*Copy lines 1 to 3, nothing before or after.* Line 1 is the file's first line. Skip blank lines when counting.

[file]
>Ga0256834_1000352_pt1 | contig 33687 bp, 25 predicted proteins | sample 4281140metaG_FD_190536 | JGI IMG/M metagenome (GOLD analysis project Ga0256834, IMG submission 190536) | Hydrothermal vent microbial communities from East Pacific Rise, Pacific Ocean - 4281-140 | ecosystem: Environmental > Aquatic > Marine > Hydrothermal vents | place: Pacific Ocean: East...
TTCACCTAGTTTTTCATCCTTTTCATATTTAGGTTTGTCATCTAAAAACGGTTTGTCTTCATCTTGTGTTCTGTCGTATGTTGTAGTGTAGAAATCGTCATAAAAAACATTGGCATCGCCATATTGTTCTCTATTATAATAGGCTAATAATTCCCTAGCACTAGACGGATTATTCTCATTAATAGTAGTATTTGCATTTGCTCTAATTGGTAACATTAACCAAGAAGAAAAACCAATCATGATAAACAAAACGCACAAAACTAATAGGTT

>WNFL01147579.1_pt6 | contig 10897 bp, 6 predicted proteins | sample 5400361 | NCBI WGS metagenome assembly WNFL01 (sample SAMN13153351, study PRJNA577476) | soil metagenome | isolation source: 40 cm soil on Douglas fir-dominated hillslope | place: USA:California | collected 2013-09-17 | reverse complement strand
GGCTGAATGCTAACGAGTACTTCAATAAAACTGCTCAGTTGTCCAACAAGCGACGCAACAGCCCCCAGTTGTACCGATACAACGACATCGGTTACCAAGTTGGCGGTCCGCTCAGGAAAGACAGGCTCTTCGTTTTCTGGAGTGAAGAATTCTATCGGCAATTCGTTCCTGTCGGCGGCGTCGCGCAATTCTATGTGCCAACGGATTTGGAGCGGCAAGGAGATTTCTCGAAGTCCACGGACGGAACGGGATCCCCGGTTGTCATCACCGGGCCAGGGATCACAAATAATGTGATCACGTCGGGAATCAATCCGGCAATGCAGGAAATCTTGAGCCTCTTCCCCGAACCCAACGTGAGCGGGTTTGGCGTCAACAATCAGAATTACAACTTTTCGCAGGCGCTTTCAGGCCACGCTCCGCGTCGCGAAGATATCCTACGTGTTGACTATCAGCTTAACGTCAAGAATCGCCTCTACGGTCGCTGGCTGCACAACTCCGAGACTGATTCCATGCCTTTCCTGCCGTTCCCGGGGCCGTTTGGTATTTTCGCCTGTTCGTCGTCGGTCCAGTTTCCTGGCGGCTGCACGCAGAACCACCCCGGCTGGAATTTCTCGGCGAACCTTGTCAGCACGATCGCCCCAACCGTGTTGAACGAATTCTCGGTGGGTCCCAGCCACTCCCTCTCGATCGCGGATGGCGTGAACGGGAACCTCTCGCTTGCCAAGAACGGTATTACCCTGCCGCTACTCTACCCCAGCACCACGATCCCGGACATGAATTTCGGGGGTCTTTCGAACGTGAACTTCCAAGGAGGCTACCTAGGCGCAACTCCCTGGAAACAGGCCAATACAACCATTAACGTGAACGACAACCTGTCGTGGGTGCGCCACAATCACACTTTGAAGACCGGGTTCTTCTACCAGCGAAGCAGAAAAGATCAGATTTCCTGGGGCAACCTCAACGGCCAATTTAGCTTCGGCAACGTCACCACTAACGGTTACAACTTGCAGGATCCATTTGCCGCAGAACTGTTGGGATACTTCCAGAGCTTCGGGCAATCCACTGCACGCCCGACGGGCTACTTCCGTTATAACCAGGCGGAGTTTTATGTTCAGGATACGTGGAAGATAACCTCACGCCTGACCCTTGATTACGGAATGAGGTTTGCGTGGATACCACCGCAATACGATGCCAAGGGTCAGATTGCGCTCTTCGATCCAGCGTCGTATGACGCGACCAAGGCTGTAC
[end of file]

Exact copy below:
>Ga0256834_1000352_pt1 | contig 33687 bp, 25 predicted proteins | sample 4281140metaG_FD_190536 | JGI IMG/M metagenome (GOLD analysis project Ga0256834, IMG submission 190536) | Hydrothermal vent microbial communities from East Pacific Rise, Pacific Ocean - 4281-140 | ecosystem: Environmental > Aquatic > Marine > Hydrothermal vents | place: Pacific Ocean: East...
TTCACCTAGTTTTTCATCCTTTTCATATTTAGGTTTGTCATCTAAAAACGGTTTGTCTTCATCTTGTGTTCTGTCGTATGTTGTAGTGTAGAAATCGTCATAAAAAACATTGGCATCGCCATATTGTTCTCTATTATAATAGGCTAATAATTCCCTAGCACTAGACGGATTATTCTCATTAATAGTAGTATTTGCATTTGCTCTAATTGGTAACATTAACCAAGAAGAAAAACCAATCATGATAAACAAAACGCACAAAACTAATAGGTT

>WNFL01147579.1_pt6 | contig 10897 bp, 6 predicted proteins | sample 5400361 | NCBI WGS metagenome assembly WNFL01 (sample SAMN13153351, study PRJNA577476) | soil metagenome | isolation source: 40 cm soil on Douglas fir-dominated hillslope | place: USA:California | collected 2013-09-17 | reverse complement strand